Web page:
Introduction: In this article, Melissa Davenport Berry relates an interesting story about a coachman, William Beattie, who bailed out his millionaire employer, James Hobart Moore. Melissa is a genealogist who has a blog, AnceStory Archives, and a Facebook group, New England Family Genealogy and History.
While doing some research in GenealogyBank’s Historical Newspaper Archives recently, I came upon this story of William Beattie.
When the magnate financier James Hobart Moore departed this earth 17 July 1916, the public learned that the wealthy tycoon had a very tender affection for those who were in his service. Although Moore’s generosity was well known by a multitude of charitable donations, it was the deep pockets of gratitude to one coachman that make this millionaire magnet stand out.
James H. Moore took a $4 million hit when his Diamond Match Company crashed and drained all his funds. He became a pauper overnight. William Beattie came to his rescue.
Beattie, coachman for Moore, was more than happy to clean out his bank account to help his employer when Moore’s credit was over-strained.
Years later, when Moore died, the sacrifice Beattie once made for him – and Moore’s generous response in return – were reported by the San Francisco Chronicle.
According to this article:
“I was in an awful fix,” Moore used to say. “I was worth less than nothing when Beattie came to me. He had been to the bank and drawn out every cent he had saved, $2,000. ‘Take it,’ he said. ‘I got it from you, and you are welcome to keep it as long as you want it.’”
Moore accepted the sum and never forgot this kind gesture, which got him through the crisis.
In a single year, by organizing the National Biscuit Company and the American Tin Plate Company, as well as several steel companies, Moore made his next round of millions and he paid Beattie back – so richly that the coachman was worth over $100,000.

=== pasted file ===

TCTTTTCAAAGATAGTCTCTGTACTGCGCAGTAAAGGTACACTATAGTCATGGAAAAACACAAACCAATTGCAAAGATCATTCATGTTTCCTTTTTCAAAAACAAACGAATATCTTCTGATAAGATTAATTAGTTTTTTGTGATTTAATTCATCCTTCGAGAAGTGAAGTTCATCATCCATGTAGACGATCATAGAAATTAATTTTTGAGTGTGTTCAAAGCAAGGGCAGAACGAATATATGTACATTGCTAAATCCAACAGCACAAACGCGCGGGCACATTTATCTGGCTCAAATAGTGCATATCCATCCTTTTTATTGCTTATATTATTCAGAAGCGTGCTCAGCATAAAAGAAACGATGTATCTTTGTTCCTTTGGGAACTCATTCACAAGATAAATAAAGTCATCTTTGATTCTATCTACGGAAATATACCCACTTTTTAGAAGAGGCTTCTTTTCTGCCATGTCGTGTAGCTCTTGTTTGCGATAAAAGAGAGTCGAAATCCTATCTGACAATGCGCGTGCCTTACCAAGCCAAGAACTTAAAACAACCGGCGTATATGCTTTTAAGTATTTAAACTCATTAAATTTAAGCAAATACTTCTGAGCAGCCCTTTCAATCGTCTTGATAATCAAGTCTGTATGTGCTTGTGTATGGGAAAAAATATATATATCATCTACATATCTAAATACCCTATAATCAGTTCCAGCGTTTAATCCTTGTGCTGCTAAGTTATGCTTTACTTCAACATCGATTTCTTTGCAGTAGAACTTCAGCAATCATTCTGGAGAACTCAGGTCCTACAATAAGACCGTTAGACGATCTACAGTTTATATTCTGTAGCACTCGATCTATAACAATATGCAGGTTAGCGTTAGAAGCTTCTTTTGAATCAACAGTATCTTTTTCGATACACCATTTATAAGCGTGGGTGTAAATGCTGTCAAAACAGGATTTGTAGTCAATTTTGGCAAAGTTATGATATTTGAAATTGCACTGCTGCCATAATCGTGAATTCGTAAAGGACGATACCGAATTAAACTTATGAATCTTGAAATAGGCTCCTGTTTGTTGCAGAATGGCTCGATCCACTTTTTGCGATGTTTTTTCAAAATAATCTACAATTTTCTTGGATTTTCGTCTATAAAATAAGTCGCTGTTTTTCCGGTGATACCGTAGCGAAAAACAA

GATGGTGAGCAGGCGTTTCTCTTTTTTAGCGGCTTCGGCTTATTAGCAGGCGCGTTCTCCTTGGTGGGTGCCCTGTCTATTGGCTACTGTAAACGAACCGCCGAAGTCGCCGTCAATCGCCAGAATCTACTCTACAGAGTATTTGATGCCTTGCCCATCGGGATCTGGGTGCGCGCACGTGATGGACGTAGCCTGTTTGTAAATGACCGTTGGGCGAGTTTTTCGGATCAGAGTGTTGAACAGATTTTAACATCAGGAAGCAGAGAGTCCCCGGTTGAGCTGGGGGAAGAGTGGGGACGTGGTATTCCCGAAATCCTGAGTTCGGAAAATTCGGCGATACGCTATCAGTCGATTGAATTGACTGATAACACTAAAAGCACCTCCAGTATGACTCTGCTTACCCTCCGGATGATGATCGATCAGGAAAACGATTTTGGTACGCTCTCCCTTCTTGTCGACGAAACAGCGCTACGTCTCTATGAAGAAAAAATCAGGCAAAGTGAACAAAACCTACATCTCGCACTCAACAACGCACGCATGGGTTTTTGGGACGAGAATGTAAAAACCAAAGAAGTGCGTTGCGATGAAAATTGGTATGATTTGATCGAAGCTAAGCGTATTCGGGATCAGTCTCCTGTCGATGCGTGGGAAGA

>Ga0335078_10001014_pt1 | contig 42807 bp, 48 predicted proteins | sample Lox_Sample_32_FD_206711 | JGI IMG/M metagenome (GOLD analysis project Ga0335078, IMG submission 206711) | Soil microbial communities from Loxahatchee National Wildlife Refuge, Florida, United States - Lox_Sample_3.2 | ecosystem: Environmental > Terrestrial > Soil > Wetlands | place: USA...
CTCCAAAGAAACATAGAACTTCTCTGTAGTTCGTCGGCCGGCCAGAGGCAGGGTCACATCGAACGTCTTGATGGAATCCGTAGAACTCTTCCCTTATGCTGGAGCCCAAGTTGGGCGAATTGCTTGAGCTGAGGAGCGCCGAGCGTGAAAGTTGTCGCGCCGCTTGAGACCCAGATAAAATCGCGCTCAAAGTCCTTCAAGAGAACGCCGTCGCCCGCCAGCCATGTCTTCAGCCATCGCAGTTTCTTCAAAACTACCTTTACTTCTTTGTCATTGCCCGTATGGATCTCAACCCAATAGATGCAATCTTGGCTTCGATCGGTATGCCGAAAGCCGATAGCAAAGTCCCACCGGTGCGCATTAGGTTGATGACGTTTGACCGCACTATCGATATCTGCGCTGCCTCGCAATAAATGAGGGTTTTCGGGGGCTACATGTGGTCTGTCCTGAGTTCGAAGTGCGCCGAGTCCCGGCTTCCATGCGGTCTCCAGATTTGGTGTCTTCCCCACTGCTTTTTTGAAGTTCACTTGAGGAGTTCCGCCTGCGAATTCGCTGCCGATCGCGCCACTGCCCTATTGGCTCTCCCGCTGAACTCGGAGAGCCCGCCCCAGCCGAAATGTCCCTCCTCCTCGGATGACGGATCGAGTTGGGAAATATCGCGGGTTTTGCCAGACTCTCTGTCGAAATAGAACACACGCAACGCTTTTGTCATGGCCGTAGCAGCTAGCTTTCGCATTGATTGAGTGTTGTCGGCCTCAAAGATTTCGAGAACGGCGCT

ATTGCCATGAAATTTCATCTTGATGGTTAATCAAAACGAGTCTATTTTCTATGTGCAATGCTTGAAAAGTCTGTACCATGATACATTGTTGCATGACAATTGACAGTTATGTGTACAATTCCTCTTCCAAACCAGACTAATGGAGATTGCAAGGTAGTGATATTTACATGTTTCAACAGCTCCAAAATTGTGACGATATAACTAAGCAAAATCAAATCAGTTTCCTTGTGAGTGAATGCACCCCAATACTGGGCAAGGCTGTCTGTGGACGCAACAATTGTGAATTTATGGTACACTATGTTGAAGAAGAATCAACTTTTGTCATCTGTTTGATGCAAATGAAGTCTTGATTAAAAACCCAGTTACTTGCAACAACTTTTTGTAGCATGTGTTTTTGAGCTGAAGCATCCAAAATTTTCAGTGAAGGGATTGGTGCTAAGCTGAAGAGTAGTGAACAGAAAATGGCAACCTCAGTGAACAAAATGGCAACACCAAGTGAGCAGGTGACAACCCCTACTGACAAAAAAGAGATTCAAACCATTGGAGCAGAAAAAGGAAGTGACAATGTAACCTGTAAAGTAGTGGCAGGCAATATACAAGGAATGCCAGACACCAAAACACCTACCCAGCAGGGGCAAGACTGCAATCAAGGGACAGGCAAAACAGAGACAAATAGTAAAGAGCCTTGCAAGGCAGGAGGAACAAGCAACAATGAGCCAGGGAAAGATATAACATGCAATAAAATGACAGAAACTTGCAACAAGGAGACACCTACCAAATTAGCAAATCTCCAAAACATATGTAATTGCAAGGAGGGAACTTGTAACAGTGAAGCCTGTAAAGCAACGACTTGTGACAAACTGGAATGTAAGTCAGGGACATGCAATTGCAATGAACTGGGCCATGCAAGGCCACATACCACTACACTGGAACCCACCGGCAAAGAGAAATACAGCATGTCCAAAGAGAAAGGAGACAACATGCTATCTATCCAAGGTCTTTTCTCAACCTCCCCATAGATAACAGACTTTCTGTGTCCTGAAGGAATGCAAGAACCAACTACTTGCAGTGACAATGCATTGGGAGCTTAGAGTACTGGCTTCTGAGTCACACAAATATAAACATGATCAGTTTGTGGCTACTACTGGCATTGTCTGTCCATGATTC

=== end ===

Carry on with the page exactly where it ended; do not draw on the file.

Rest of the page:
Despite his windfall Beattie remained coachman for Moore’s widow, Laura Josephine Small Moore.
Beattie had it pretty good working at the Moore estate “Loramoor” in Lake Geneva, Wisconsin, known as “The Newport of the West.” The estate was valued at $15 million and the stables were the finest around, “a model of comfort, luxury, and elegance, built to accommodate 60 horses in oak stalls trimmed with brass and leaded glass partitions separating carriages from stalls.” (Lake Geneva Historical Society Bulletin)
According to the newspaper articles published after Moore’s funeral, Beattie invested in a Tennessee plantation.
Beattie was not the only lucky laborer to benefit from Moore’s bounty, as reported by the Elkhart Truth.
According to this article, Moore’s will gave $500 to “John the office boy.” The legatee was tracked down. His name was John Edward Gehlert, a prosperous embalmer and sexton for several New York churches. He told the paper he had not worked for Moore in 20 years.
On the day of Moore’s funeral Beattie, aka “the richest coachman in the world,” told a reporter: “Anyone who worked for Mr. Moore would have done what I did.”
Genealogy: James Hobart Moore (1852-1916), son of Nathaniel Ford Moore (1818-1888) and Rachel Arvilla Beckwith (1818-1904); married Laura Josephine Small (1864-1945), daughter of Edward Small (1829-1882) and Mary Roberts (1828-1911), Mayflower Descendants.